Meta has published its latest Widely Viewed Content Report, which provides insight into the most viewed content in the app, and the latest trends of note in Facebook feed consumption.
Meta originally created the Widely Viewed Content Report to counter the suggestion that Facebook is dominated by controversial and divisive content, amid reports that right-wing political posts were gaining more traction than anything else in the app.
And in combination with Meta’s efforts to reduce political argument in-stream, there does seem to have been a clear reduction in the prevalence of political-type posts, with the more recent Widely Viewed Content updates showing a lot of light-hearted, humorous posts, as opposed to argumentative updates.
So what’s gaining traction on Facebook in 2023?
Mostly, Facebook users are interested in a comet that’s set to be visible in the night sky sometime next year, which accounts for three of the top ten most viewed referral links from the app. There are also celebrity stories, a report on Netflix cracking down on password sharing – it’s all pretty innocuous stuff, especially in comparison to the divisive political debates that once seemingly dominated Facebook feeds.
In terms of the most viewed Facebook Pages, it’s also dominated by viral trend posters, recipes and pet clips.
So yes, Facebook is pretty much as you would expect – cute cat videos and celebrity trends, with political content virtually non-present among its most-viewed lists.
Which, as noted, is not unexpected, given that Meta has sought to reduce the presence of political posts, based on feedback from users.
Back in January 2021, in the wake of the Capitol Riots, Meta CEO Mark Zuckerberg explained that:
“One of the top pieces of feedback we’re hearing from our community right now is that people don’t want politics and fighting to take over their experience on our services.”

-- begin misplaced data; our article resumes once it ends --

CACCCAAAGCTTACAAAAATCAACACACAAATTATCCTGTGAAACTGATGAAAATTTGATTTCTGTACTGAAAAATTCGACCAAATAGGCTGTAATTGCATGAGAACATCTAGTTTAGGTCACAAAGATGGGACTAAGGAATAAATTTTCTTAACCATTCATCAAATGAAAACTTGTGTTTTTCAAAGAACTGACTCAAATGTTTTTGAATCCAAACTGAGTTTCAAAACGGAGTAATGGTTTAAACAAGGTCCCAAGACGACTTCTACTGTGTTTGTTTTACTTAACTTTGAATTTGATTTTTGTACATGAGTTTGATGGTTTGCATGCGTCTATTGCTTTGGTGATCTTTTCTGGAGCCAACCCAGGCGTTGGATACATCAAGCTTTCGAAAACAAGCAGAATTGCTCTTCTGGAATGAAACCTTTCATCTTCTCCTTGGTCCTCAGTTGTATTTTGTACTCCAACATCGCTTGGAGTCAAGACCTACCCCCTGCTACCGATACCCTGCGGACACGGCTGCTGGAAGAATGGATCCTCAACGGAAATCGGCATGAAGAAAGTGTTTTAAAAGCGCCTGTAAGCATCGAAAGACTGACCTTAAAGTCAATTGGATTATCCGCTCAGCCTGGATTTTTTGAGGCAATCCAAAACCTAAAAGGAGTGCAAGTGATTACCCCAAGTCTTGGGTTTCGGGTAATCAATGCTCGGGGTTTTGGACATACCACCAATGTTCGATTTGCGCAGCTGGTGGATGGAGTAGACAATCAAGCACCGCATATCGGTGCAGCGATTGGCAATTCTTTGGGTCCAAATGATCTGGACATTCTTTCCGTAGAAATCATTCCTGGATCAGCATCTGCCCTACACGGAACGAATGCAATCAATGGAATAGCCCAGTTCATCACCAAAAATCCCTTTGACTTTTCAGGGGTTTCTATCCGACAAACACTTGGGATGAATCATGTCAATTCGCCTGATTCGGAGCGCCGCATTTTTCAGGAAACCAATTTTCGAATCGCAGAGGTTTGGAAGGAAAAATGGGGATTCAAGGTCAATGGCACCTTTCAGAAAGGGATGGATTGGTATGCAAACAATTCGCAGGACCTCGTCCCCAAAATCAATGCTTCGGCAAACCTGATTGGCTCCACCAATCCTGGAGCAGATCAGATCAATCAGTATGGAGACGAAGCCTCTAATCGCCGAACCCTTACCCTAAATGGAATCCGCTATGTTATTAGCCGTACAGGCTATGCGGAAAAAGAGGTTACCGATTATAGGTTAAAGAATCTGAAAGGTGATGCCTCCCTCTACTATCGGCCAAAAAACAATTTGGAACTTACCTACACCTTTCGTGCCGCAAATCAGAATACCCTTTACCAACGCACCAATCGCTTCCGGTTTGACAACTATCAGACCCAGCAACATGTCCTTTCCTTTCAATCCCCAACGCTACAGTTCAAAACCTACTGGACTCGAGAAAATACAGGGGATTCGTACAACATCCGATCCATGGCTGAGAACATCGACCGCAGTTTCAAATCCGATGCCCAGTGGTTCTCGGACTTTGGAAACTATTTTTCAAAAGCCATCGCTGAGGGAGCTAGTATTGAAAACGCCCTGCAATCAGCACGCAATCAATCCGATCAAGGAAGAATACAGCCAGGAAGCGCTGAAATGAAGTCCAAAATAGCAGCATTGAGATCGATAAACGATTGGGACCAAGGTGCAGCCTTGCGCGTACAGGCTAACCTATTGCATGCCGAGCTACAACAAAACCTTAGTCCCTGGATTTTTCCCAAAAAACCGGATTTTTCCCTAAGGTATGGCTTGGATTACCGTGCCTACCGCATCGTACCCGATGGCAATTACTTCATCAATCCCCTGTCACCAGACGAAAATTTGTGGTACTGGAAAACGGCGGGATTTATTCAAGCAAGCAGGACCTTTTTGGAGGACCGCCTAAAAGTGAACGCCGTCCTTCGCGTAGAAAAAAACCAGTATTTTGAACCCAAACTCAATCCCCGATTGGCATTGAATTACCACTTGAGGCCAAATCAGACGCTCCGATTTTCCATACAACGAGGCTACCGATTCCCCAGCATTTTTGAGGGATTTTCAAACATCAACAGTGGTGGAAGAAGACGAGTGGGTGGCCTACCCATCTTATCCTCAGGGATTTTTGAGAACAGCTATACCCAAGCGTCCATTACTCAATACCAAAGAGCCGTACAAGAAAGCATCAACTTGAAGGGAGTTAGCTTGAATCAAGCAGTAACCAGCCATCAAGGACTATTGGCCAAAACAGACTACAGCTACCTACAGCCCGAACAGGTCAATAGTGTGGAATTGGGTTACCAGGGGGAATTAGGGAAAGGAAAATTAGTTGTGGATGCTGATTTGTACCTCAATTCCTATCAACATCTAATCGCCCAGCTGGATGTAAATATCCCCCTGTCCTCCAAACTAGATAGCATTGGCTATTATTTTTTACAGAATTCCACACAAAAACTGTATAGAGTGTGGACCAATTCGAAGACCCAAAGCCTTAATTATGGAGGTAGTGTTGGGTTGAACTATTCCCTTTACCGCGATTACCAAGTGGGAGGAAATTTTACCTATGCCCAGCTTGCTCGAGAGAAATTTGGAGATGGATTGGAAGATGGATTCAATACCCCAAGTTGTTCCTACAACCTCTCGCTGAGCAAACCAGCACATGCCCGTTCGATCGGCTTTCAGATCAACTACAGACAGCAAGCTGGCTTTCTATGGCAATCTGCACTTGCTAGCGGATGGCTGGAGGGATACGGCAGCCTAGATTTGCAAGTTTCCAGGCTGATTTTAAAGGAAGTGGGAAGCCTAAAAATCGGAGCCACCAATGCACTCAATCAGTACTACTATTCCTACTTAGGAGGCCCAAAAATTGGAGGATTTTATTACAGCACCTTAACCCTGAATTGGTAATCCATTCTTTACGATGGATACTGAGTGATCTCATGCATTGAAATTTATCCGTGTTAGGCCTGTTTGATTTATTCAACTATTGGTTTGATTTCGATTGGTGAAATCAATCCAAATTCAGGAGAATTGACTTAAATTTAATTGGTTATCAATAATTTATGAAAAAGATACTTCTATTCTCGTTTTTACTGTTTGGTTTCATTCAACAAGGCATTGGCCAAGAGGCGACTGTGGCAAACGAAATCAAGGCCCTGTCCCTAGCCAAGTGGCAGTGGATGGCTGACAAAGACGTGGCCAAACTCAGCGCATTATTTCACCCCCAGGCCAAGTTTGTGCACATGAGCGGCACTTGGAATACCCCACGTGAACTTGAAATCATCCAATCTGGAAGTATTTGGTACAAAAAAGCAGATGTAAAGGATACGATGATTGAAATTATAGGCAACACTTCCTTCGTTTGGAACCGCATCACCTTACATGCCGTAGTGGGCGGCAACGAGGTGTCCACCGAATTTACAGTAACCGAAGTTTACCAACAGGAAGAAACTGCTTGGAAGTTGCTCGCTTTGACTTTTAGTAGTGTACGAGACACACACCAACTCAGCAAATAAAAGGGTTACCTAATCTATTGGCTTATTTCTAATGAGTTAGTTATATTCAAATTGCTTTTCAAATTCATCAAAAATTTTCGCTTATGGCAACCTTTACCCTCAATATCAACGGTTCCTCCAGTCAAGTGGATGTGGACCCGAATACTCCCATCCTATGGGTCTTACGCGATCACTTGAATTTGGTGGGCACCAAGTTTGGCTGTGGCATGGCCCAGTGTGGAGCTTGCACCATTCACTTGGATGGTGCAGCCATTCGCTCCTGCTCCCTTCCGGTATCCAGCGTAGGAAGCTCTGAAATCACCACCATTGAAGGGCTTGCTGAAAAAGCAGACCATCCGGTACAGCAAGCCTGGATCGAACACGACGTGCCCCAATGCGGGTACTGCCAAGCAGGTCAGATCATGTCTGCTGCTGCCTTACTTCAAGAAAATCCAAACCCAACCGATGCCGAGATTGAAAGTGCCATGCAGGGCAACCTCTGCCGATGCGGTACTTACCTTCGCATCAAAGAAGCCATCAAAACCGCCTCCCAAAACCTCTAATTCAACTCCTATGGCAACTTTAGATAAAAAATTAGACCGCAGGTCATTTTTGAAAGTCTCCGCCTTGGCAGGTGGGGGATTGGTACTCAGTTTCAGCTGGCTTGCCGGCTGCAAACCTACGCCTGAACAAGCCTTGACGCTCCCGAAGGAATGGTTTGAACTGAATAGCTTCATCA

That sparked Meta’s team to re-align its algorithms in order to reduce the reach of political posts, which has since seen a reduction in such exposure on Facebook. And while this push also showed that some users do still want to see political content in-stream, Meta has clearly taken a step back from this element, by shifting its algorithmic incentives away from political debate.
Instead, Meta’s now emphasizing Reels, and consumption of short-form video in the feed, which has seen overall Facebook usage on the rise in recent months. Yet, the secondary impact of that is that users are posting fewer original updates, in favor of consuming video in feed instead – so Facebook is really becoming more of an entertainment provider in this context, as opposed to a social network, where people look to post their own personal updates.
That’s also reflected in this stat, which is particularly worthy of note for social media managers:
“92.3% of the views in the US during Q1 2023 did not include a link to a source outside of Facebook.”
That figure is on the rise – in the first Widely Viewed Content report, published for Q3 2021, 86.5% of the posts viewed did not include a link outside the app.
In raw data terms, that means that views of posts with links has declined by almost half over the last two years.
The steady rise in views of posts that don’t include links likely correlates with the increasing consumption of video content, and users engaging in-stream, but it’s likely also led to a significant reduction in referral traffic from the app.
So if you wanted to know why your Facebook traffic is down, this could well be it.
These are some interesting notes on Facebook consumption behaviors, and how the feed is shifting in line with new usage trends. And while the referral traffic numbers are taking a hit as a result, it also seems like a positive that divisive political debate is reducing in presence, which could see less angst and debate overall.
Or more of that discussion is shifting to private groups and DMs. Whether that would be a better outcome, I don’t know, but it’s interesting to note the latest Facebook shifts nonetheless.
You can read Meta’s latest Widely Viewed Content Report here.